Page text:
The Resilience Hub & Portland Maine Permaculture Message Board › Foraging New England by Maine author Tom Seymour

Foraging New England by Maine author Tom Seymour

David S.
stereoview
Washington, ME
Post #: 197
You really need to get out right now for cattail tops. Don't miss this! I think this is one of the very best wild foods. We had a mess of them last night. Even my picky 15 year old son likes them. I think he ate about 15-20. You can eat the female part right below the male top. It is pretty good but texturally inferior at this stage of development.

You can get some stem hearts at the same time. Raw they taste like cucumber and have a soft but somewhat crunchy texture. Very peasant. They cook up nice too. As Mary suggests, stir fry is good (for stem hearts). Plain is good too. As with mushrooms, I think when trying a new food like this it should be eaten plain (butter/oil is OK) the first time so you understand the essential flavor.

I boil the male tops then roll them around in a saute pan with some butter. When you bite it off you have the stem left that is sort like a plastic knitting needle.

Bring a bag and get the pollen from the male tops after they are soft and yellow. You can get quite a lot easily.

David
Shannon R.
ShannonRooney
Bar Mills, ME
Post #: 4
Another great foraging book is "The Forager's Harvest" by Samuel Thayer.

I love found food - on my land so far I've identified wild grapes, milkweed, hog peanuts, evening primroses, blackberries, thistle, lowbush blueberries, sorrel, fiddleheads, wild strawberries, wintergreen - I'm sure there's more, but that's what I've found within a couple of hundred feet of my front door. :)
David S.
stereoview
Washington, ME
Post #: 199
Be sure of your fiddlehead identification. They are seldom found (almost never) where there is no running water. They are quite common but definitely not widespread. Where you find them there may be a real lot but they are not a woodland, edge, or field fern. Think rivers with spring washover. They do cultivate quite easily in a shade garden and proliferate well by rhizomes. They are never hairy or fuzzy. Other species should not be eaten. There are those that eat bracken ferns but they should be avoided because they contain ptaquiloside, a substance known to cause intestinal cancer. I'm sure I have more than ten fern species on my property but the only reason I have matteuccia struthiopteris is because I planted them.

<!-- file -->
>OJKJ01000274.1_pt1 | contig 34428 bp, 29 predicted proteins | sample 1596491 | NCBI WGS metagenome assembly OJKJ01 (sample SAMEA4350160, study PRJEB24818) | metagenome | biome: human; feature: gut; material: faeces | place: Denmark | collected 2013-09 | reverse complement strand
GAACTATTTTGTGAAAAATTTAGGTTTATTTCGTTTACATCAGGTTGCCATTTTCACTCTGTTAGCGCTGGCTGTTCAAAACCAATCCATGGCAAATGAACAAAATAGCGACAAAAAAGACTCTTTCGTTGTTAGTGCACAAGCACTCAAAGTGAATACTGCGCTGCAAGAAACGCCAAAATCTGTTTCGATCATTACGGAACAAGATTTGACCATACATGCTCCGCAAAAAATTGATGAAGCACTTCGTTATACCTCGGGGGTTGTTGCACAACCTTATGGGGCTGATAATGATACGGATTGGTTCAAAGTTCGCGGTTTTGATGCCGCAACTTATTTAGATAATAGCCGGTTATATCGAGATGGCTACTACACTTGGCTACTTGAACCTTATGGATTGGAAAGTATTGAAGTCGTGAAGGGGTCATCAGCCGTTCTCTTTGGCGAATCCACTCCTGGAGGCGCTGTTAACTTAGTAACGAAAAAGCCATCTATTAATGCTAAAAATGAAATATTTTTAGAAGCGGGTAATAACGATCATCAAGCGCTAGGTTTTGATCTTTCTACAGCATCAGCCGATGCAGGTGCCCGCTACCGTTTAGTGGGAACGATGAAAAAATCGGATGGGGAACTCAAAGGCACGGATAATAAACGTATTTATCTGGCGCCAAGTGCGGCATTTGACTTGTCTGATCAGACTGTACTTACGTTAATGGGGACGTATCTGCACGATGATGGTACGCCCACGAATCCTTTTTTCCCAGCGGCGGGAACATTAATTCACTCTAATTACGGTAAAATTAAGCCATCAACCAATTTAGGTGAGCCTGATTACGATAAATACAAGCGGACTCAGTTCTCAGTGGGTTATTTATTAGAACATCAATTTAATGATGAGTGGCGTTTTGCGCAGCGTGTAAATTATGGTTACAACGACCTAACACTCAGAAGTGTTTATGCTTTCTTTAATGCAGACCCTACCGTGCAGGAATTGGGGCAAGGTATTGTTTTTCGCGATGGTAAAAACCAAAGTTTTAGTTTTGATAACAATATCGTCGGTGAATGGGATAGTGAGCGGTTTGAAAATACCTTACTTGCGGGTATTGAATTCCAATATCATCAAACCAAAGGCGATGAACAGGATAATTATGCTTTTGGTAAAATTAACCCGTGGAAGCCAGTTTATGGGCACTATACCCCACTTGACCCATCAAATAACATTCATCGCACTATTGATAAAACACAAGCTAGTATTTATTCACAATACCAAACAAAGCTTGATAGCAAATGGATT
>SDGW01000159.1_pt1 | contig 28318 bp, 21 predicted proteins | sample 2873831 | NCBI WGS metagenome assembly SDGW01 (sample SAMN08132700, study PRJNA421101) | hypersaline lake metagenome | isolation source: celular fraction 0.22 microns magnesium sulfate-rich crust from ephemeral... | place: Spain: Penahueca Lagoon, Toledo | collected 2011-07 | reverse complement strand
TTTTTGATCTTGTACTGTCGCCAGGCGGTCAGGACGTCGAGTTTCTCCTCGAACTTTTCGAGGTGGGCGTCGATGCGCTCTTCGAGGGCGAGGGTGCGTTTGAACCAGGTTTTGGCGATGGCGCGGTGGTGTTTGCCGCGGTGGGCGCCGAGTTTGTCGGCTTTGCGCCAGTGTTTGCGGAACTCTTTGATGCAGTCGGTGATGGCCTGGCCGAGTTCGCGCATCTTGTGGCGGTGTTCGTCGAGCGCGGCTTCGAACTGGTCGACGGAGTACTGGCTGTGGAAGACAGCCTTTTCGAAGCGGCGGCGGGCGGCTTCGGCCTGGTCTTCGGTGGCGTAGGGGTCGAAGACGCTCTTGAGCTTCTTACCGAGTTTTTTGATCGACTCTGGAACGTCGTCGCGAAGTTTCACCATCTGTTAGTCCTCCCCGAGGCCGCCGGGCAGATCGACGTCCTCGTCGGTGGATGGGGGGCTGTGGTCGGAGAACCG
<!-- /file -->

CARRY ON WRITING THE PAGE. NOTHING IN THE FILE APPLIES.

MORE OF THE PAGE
I like Sam Thayer's book a lot too. It concentrates on some of the best edibles that he has a lot of experience with, rather than trying to identify all the tasteless greens and other marginal plant species. More detailed than any other book. Get it from him directly since he self publishes and would have to share his profits with Amazon otherwise. You would pay a bit more but receive a signed copy. Same thing goes for Steve Brill's book BTW.

Sheep sorrel is a pernicious weed on my property. It is good but you should not eat too much since both sorrels contain oxalic acid which in quantity can interfere with the uptake of calcium or bring on gout. A little bit in a salad is good though for a small lemony blast. Wood sorrel (shamrock, sourpuss) is pretty prevalent too but is much easier to eradicate from bad places.
Penelope
user 5846522
Portland, ME
Post #: 49
I have just started reading Thayer's book. I find the wild food calendar that charts by month when plants are coming into season, are in peak season, and going out of season very helpful for this novice.
Shannon R.
ShannonRooney
Bar Mills, ME
Post #: 5
Be sure of your fiddlehead identification. They are seldom found (almost never) where there is no running water. They are quite common but definitely not widespread.

Oh, I'm sure - but thanks for the caution. We have a stream/swamp bordering our property, so there's good habitat for them there, and we have a few good patches.

The wild blueberries are ripening! Yay! smile
Donanne D.
user 7366070
Portland, ME
Post #: 18
I used to eat the cat tails behind my house but then I was told they absorb polutants and that you need to be careful of their location and what pollutants are in the soil. Does anyone know anything about that?
I would not eat them if they are right near a road or run off from a road.
Donanne
David S.
stereoview
Washington, ME
Post #: 213
Donanne,

That's probably good advice. It does also hold true for other plants. On fast busy roads there is likely to be lead in the soil from when we used leaded gasoline and cadmium from tire rubber dust, oil and other crap in drainage ditches. Think of the dust cloud behind a cattle stampede and you get the idea of what is happening on those fast busy roads.

David
David S.
stereoview
Washington, ME
Post #: 214
Regarding that last message, how many times have you seen farm fields that abut busy roads, turnpikes etc. Your farm fresh produce may be...................

David
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